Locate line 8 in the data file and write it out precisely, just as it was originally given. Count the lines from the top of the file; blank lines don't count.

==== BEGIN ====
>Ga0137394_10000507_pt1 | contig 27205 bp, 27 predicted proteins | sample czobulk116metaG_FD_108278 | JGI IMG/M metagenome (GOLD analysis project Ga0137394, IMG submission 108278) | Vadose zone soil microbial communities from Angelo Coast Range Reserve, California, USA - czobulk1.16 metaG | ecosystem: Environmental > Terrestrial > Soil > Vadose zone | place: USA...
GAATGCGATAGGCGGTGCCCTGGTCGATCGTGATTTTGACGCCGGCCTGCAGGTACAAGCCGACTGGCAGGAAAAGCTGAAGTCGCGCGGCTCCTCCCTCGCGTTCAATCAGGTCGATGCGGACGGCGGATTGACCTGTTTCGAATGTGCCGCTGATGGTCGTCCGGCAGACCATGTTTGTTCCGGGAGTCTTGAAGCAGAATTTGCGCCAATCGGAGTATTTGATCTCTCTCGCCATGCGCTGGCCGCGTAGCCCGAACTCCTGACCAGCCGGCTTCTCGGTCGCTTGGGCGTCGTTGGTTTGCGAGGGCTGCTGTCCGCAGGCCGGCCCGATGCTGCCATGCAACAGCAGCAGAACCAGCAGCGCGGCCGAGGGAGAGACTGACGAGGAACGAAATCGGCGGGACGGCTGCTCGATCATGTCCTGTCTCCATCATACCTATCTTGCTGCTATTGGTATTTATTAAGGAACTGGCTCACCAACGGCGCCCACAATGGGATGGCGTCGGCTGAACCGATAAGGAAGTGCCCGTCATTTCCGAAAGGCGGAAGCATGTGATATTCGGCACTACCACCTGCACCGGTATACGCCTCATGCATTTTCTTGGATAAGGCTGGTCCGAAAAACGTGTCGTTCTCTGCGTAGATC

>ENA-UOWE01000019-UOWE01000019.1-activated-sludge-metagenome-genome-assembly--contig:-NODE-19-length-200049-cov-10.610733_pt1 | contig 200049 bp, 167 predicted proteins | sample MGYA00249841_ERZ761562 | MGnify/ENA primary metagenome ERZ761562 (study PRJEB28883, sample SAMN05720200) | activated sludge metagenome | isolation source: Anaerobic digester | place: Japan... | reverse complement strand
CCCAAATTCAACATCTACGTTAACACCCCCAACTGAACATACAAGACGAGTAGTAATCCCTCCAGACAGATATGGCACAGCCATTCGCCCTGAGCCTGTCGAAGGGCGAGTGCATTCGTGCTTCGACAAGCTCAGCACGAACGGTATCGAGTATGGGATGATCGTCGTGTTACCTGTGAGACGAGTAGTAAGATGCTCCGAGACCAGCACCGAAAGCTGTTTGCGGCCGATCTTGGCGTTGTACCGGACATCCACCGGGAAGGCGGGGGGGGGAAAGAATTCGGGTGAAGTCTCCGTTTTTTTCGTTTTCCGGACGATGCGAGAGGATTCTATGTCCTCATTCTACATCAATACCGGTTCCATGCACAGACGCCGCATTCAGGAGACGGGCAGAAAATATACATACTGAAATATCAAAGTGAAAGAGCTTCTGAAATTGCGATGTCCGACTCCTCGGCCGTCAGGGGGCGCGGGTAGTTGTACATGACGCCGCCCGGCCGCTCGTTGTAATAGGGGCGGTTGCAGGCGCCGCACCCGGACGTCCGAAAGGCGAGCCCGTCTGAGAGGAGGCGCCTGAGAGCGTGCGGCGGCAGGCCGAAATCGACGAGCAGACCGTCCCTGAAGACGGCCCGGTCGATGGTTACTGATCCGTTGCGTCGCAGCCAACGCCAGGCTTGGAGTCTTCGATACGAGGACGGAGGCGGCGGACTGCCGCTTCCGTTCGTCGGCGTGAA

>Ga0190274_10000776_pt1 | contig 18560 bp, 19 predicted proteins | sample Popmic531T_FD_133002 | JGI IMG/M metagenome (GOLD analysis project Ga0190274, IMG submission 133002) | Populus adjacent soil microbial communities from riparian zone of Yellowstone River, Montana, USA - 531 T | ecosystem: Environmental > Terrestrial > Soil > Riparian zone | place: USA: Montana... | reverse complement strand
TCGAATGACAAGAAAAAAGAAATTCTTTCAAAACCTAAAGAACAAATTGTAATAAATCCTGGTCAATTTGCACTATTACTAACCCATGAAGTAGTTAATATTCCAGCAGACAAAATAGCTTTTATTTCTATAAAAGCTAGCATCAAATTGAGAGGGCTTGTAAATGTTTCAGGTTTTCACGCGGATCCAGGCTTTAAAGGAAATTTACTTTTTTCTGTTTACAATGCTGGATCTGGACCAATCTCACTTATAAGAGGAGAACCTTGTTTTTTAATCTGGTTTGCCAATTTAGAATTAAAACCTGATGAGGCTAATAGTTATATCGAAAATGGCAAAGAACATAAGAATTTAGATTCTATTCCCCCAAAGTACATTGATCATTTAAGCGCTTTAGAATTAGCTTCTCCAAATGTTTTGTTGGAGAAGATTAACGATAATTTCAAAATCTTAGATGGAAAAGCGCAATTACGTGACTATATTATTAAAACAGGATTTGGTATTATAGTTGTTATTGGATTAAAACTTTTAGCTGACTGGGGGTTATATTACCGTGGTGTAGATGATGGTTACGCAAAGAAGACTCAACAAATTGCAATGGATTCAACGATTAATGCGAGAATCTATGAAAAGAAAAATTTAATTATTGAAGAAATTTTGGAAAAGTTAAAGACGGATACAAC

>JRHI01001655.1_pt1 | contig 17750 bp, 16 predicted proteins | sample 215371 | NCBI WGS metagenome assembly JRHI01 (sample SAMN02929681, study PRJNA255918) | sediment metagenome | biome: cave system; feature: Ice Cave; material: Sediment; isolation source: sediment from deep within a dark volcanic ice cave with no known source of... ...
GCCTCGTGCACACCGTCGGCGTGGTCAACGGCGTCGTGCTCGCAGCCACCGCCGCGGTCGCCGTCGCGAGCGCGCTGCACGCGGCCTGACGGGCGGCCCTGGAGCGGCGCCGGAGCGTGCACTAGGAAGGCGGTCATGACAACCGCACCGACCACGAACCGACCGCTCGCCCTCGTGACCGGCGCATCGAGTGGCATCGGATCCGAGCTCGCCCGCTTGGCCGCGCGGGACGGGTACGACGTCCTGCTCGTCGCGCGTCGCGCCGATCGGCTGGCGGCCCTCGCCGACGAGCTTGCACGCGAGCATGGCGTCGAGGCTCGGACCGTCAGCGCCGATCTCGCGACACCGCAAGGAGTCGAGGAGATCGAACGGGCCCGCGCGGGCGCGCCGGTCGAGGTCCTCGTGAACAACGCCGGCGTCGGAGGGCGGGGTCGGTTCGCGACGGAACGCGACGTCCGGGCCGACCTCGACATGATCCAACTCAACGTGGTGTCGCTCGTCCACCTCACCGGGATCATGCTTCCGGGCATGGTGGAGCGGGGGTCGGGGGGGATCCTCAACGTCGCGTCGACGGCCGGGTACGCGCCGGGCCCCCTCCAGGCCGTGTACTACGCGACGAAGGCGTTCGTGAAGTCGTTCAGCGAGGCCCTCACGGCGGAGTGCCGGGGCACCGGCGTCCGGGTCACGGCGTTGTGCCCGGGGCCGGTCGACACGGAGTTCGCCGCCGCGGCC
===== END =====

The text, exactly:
GCCTCGTGCACACCGTCGGCGTGGTCAACGGCGTCGTGCTCGCAGCCACCGCCGCGGTCGCCGTCGCGAGCGCGCTGCACGCGGCCTGACGGGCGGCCCTGGAGCGGCGCCGGAGCGTGCACTAGGAAGGCGGTCATGACAACCGCACCGACCACGAACCGACCGCTCGCCCTCGTGACCGGCGCATCGAGTGGCATCGGATCCGAGCTCGCCCGCTTGGCCGCGCGGGACGGGTACGACGTCCTGCTCGTCGCGCGTCGCGCCGATCGGCTGGCGGCCCTCGCCGACGAGCTTGCACGCGAGCATGGCGTCGAGGCTCGGACCGTCAGCGCCGATCTCGCGACACCGCAAGGAGTCGAGGAGATCGAACGGGCCCGCGCGGGCGCGCCGGTCGAGGTCCTCGTGAACAACGCCGGCGTCGGAGGGCGGGGTCGGTTCGCGACGGAACGCGACGTCCGGGCCGACCTCGACATGATCCAACTCAACGTGGTGTCGCTCGTCCACCTCACCGGGATCATGCTTCCGGGCATGGTGGAGCGGGGGTCGGGGGGGATCCTCAACGTCGCGTCGACGGCCGGGTACGCGCCGGGCCCCCTCCAGGCCGTGTACTACGCGACGAAGGCGTTCGTGAAGTCGTTCAGCGAGGCCCTCACGGCGGAGTGCCGGGGCACCGGCGTCCGGGTCACGGCGTTGTGCCCGGGGCCGGTCGACACGGAGTTCGCCGCCGCGGCC